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Hypertension. 2001 Sep;38(3 Pt 2):581-7.

Vascular remodeling in hypertension: roles of apoptosis, inflammation, and fibrosis.

Author information

1
Metabolic Research Unit/Diabetes Center, University of California at San Francisco, USA. intengh@itsa.ucsf.edu

Abstract

Remodeling of large and small arteries contributes to the development and complications of hypertension. The focus of this review is some of the mechanisms involved in the remodeling of small arteries in hypertension. In hypertension, changes in small artery structure are basically of 2 kinds: (1) inward eutrophic remodeling, in which outer and lumen diameters are decreased, media/lumen ratio is increased, and cross-sectional area of the media is unaltered; and (2) hypertrophic remodeling, in which the media thickens to encroach on the lumen, resulting in increased media cross-sectional area and media/lumen ratio. Growth, apoptosis, inflammation, and fibrosis contribute to vascular remodeling in hypertension. Apoptosis is gene-regulated cell death, with minimal membrane disruption and inflammation, that counters cell proliferation and fine-tunes developmental growth. Apoptosis has been reported in hypertension to be both increased and decreased in different tissues, including blood vessels. Inflammation, which may be low grade, probably plays an important role in triggering fibrosis in cardiovascular disease and hypertension. Vascular fibrosis entails accumulation of collagen, fibronectin, and other extracellular matrix components in the vessel wall and is an important aspect of extracellular matrix remodeling in hypertension. Associated with this, there may be increases in cell-matrix attachment sites (integrins) and changes in their topographical localization that may modulate arterial structure. Imbalance in matrix metalloproteinase/tissue inhibitors of metalloproteinases may contribute to alteration in collagen turnover and extracellular matrix remodeling. Chronic vasoconstriction may lead to embedding of the contracted vessel structure in a remodeled extracellular matrix, contributing to the inward remodeling of the blood vessel as smooth muscle cells are rearranged around a smaller lumen. The resulting remodeling of small arteries may initially be adaptive, but eventually it becomes maladaptive and compromises organ function, contributing to cardiovascular complications of hypertension.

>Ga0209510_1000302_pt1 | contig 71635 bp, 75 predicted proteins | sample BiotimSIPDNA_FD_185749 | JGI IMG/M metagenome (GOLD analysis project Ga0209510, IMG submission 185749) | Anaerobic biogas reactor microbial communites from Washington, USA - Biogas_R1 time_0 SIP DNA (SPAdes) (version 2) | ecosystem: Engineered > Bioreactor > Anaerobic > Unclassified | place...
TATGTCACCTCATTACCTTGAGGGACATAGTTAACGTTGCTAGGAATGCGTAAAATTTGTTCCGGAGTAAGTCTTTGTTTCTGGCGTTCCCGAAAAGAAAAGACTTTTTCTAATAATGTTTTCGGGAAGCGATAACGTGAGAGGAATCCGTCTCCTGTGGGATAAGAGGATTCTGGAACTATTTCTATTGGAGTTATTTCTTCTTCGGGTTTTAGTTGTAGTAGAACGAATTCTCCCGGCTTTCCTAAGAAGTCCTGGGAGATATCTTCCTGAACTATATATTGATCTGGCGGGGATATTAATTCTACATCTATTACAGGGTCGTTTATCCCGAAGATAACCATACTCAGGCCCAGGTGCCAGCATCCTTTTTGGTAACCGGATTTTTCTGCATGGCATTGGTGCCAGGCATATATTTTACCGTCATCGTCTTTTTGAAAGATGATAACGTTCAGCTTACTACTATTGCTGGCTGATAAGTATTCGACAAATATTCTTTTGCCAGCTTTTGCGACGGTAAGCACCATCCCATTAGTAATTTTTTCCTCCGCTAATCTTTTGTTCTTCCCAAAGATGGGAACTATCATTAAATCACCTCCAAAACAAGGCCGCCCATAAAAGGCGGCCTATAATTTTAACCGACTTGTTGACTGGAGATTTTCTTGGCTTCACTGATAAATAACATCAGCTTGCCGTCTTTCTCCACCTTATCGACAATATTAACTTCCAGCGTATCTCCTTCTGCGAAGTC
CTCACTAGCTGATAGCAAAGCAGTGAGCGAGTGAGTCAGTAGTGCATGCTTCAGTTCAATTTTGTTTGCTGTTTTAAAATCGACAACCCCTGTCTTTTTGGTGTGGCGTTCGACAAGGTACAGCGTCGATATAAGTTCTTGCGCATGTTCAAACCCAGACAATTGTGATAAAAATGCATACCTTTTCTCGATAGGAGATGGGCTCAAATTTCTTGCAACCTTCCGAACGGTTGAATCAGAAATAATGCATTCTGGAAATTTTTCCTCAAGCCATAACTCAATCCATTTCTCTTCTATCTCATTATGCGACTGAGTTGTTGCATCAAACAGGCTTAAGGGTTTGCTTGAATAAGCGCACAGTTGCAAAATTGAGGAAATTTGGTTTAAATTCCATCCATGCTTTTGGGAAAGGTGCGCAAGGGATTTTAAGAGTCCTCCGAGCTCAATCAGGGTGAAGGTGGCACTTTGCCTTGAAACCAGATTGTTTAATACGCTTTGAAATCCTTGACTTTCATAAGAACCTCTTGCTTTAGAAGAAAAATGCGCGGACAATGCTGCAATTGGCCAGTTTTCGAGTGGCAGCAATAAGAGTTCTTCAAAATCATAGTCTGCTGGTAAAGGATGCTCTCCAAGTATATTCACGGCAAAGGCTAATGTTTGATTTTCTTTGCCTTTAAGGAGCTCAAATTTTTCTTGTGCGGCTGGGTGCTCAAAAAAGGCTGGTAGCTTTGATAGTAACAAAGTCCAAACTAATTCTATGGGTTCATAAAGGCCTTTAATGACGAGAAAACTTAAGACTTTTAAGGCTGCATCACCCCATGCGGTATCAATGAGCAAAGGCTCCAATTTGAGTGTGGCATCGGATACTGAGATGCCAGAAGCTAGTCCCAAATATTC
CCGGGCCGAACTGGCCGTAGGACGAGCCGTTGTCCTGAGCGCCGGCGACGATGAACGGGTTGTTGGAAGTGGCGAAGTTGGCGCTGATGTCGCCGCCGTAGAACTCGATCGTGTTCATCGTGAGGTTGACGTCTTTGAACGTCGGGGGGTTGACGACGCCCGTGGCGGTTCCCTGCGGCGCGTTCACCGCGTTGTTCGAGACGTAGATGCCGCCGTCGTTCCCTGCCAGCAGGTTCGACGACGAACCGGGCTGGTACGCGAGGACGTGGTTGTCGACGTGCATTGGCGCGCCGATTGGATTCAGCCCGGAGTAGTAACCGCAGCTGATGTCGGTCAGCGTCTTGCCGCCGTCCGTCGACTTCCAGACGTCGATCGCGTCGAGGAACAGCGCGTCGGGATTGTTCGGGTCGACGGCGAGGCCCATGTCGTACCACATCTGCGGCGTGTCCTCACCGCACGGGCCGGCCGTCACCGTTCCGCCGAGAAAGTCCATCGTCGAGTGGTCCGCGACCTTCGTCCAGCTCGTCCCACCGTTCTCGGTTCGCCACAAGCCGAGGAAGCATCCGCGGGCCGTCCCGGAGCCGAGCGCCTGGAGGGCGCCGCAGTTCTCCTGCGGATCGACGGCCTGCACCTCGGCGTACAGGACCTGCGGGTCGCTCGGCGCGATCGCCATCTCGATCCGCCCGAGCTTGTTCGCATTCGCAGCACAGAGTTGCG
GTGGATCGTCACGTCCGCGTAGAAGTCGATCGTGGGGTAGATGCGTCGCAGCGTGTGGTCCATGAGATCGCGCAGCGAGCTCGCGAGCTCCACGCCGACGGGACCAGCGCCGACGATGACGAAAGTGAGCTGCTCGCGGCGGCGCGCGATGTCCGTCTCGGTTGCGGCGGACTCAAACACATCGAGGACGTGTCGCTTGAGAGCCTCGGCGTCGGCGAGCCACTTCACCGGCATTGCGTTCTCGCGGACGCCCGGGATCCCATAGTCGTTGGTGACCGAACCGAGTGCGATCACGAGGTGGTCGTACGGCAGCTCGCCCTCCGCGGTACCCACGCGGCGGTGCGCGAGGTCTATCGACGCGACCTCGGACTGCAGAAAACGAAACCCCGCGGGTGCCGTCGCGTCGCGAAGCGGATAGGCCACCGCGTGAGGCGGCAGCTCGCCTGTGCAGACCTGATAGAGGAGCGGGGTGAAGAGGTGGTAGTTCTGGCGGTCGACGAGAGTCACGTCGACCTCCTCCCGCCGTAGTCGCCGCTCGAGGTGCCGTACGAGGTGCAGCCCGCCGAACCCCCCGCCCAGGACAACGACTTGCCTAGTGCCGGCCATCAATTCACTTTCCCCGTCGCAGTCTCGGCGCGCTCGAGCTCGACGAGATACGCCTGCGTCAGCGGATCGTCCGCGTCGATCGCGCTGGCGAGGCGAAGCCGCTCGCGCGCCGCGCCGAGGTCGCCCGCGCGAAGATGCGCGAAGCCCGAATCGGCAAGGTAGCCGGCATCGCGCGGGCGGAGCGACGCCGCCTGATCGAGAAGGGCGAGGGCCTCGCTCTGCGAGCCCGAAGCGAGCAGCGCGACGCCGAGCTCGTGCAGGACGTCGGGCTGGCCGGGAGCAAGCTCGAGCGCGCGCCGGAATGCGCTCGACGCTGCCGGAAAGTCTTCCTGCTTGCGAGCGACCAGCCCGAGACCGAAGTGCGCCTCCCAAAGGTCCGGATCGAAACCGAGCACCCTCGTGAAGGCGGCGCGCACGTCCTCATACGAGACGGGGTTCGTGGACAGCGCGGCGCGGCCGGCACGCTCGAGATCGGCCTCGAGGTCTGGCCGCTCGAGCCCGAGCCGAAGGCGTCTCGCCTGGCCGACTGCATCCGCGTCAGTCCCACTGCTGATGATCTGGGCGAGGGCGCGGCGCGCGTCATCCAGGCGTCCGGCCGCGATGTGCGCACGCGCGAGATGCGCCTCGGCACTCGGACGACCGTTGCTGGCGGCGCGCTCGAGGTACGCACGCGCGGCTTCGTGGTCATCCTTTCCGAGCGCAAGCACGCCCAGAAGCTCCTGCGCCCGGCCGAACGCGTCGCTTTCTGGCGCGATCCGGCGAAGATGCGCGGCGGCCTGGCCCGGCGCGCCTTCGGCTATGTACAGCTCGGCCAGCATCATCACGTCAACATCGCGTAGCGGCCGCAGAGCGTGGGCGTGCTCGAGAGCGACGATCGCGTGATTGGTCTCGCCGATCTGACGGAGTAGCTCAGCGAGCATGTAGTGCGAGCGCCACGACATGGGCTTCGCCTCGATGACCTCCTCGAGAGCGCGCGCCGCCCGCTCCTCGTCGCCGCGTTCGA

PMID:
11566935
[Indexed for MEDLINE]

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